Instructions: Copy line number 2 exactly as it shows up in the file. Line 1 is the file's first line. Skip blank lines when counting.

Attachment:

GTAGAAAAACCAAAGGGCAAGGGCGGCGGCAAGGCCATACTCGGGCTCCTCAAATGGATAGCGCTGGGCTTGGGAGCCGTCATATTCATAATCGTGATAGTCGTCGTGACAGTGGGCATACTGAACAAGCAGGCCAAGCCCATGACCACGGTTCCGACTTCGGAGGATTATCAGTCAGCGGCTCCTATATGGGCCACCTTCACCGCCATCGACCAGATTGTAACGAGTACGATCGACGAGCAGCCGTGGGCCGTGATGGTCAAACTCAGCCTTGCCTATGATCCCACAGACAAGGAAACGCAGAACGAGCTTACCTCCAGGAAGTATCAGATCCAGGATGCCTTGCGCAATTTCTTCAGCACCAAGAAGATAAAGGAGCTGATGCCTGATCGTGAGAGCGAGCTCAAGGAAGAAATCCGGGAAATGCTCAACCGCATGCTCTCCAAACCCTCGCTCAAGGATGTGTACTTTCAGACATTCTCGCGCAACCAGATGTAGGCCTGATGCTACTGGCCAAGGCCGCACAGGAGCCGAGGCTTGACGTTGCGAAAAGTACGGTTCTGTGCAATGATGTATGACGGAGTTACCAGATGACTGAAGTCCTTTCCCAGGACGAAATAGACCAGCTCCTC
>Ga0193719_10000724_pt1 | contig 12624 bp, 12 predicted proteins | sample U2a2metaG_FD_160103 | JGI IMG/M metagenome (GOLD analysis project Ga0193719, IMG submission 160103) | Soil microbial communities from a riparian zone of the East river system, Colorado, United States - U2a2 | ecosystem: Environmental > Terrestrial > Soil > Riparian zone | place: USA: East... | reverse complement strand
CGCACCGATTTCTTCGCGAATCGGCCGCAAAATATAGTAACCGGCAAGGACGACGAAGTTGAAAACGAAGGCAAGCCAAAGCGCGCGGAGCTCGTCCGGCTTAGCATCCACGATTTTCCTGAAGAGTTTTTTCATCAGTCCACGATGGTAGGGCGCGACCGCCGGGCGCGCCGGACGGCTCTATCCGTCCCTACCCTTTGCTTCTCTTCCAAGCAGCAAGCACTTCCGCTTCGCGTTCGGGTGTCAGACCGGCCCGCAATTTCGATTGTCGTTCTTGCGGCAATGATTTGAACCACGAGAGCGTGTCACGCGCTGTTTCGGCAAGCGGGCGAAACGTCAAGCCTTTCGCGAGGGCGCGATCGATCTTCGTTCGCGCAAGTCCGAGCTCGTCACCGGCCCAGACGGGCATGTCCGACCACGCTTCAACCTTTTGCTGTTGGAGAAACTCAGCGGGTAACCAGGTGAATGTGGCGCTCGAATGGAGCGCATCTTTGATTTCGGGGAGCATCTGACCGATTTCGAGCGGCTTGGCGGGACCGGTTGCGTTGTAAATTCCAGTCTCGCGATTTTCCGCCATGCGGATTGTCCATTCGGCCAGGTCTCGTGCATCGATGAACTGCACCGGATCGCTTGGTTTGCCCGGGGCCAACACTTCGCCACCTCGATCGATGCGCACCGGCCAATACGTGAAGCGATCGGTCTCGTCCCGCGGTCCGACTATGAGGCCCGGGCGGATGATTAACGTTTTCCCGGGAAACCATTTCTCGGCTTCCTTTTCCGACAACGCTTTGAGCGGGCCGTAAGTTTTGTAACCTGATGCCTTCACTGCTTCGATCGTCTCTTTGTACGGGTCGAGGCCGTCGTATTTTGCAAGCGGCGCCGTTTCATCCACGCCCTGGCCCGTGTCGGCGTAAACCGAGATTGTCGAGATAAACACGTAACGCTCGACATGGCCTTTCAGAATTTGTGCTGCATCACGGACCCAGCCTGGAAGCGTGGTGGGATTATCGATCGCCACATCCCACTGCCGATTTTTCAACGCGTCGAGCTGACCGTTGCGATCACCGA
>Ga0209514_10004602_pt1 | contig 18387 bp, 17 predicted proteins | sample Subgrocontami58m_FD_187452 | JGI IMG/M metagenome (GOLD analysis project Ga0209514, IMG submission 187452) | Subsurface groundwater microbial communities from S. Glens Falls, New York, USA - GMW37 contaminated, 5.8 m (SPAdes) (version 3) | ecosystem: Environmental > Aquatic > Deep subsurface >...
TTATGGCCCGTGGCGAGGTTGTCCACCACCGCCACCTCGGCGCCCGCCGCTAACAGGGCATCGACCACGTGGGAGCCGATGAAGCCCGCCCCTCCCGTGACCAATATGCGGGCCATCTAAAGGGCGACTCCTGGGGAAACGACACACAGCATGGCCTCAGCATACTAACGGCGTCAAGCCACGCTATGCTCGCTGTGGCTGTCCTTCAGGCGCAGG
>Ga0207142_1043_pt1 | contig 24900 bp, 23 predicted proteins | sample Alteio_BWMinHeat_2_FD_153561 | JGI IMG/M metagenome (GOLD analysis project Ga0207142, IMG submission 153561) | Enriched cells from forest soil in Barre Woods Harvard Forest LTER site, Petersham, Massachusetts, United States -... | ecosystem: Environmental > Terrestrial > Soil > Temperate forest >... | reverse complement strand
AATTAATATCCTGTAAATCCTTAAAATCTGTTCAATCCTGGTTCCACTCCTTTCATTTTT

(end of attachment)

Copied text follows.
>Ga0193719_10000724_pt1 | contig 12624 bp, 12 predicted proteins | sample U2a2metaG_FD_160103 | JGI IMG/M metagenome (GOLD analysis project Ga0193719, IMG submission 160103) | Soil microbial communities from a riparian zone of the East river system, Colorado, United States - U2a2 | ecosystem: Environmental > Terrestrial > Soil > Riparian zone | place: USA: East... | reverse complement strand